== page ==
So; I'm looking at expansion of a current business model and am looking around locally for vacant/underutilized commercial properties. I have a certain size in mind, and a certain geographic area. Most of the possibilities do not meet my size requirements unless I "bundle" multiple adjacent properties. What are some general strategies for approaching these situations? They are all off market properties.
For example; Three adjacent properties that might meet my needs, A, B, and C. "C" is small, but desirable purely because it has road frontage. "A" is the bulk of what I want, empty lot, easily developable. "B" just connects the two. "A" is brownfield owned by an out of town investor, "B" is a small underutilized strip mall-ish property owned by a local realtor. "C" is a large empty lot owned by a local family type operation; well established, connected, and owns a lot of similar property.
In this example, I am looking for basic strategies to approach all three parties and get the best deal, without tipping my hand that I need to have all three to make it work. Do I need to make a deal on all three, closing simultaneously? Non disclosure agreements? Suppressed sale? Would I want to utilize an out of area realtor? Third party intermediary?
This is an actual scenario, but I've identified several other opportunities that would require similar strategies.
Any input is appreciated.
You need to use options so that if you can't get all three you don't close the purchase of any. use a separate LLC as the purchasing entity for each different property, and I would use at least two different brokerage firms as go between.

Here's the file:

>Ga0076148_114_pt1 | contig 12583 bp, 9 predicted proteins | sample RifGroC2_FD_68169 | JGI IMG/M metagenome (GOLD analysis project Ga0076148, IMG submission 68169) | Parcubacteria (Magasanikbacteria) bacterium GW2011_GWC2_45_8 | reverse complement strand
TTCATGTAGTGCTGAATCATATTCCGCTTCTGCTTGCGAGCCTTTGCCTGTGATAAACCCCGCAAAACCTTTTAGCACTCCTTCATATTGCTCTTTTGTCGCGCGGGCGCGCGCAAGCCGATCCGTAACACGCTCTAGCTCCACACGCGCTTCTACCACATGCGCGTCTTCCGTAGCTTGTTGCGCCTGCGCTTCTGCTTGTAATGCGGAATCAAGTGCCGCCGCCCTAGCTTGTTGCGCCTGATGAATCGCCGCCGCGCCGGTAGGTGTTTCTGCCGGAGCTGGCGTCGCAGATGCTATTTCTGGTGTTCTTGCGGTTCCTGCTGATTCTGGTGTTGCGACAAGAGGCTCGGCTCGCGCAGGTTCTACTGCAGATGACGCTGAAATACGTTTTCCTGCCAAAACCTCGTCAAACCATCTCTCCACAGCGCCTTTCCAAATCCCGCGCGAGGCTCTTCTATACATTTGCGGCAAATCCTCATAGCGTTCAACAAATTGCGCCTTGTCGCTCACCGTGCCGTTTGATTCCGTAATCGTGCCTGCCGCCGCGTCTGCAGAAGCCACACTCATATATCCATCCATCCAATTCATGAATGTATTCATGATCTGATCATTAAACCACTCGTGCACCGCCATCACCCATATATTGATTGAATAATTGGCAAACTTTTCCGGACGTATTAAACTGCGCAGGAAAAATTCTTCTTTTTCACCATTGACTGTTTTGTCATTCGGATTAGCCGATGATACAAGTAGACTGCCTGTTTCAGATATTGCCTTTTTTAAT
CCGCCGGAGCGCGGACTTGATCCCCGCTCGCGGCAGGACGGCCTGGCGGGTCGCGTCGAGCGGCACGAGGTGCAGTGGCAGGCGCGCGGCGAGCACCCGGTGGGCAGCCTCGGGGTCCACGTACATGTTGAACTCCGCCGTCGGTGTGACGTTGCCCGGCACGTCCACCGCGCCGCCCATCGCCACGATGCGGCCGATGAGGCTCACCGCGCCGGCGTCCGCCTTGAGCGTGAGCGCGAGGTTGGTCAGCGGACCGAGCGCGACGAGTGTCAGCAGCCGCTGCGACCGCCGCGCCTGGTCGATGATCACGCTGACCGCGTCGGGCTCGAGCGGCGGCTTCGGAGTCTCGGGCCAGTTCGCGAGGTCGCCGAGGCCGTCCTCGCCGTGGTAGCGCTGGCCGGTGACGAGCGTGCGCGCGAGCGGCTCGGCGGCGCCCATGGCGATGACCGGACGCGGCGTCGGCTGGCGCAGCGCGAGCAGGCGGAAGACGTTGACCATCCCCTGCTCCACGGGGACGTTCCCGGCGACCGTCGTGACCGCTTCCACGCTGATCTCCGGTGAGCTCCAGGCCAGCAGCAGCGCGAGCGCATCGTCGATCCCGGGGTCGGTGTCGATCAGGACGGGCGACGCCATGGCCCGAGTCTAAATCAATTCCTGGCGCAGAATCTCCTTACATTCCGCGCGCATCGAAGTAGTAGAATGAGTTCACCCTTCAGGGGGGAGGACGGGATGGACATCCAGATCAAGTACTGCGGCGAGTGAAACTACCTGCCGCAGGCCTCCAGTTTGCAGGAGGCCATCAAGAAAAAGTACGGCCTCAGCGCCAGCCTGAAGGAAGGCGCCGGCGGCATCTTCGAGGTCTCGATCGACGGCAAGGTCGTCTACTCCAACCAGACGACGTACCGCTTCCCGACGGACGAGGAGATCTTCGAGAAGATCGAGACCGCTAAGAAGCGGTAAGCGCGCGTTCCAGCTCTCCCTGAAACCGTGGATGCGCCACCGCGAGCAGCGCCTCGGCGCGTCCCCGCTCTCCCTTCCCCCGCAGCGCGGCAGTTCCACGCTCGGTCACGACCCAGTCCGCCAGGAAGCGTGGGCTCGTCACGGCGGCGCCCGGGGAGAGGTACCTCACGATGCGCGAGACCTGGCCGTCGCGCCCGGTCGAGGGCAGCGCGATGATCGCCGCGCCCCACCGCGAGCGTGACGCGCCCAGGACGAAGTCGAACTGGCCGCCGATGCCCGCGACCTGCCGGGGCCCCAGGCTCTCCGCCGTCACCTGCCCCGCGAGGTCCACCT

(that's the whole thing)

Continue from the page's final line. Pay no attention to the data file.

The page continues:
You want to see if you can reach a satisfactory deal with the most difficult/least likely to consummate property first so as not to wast time with the others if you can make a deal with that one.
Also, you may want to put some time between your initial approaches to each owner so as to avoid the appearance of someone creating an assemblage.
A quicker, though potentially more expensive way to accomplish this is to tell all three owners you'd like to purchase their property, but only if all agree to sell. You then tell them that you will make a take it or leave it offer; if any of the three don't accept then you don't buy from any of them. In this scenario you'll have to make the initial offers attractive, since you get only one shot.
The thing about assembling different property, especially when there not for sale, is that its not a matter of getting the property under market price, since its most probable that at least one owner will have to be offered an above market price to convince him to sell. assemblers have often bent over backwards to accommodate reluctant sellers; often finding them new locations, paying their moving expenses, paying "bonuses" to decision making personnel (bribes), cutting sellers in for a share of any long term profits, etc.
If your plan can work with purchasing a property from a single owner, it would be much simpler.
on the other hand, purchasing a property from multiple owners can lead to an acquistion at a significant discount to market price, especially the buyer doesn't mind buying less than 100% interests, and has a longer term time horizon.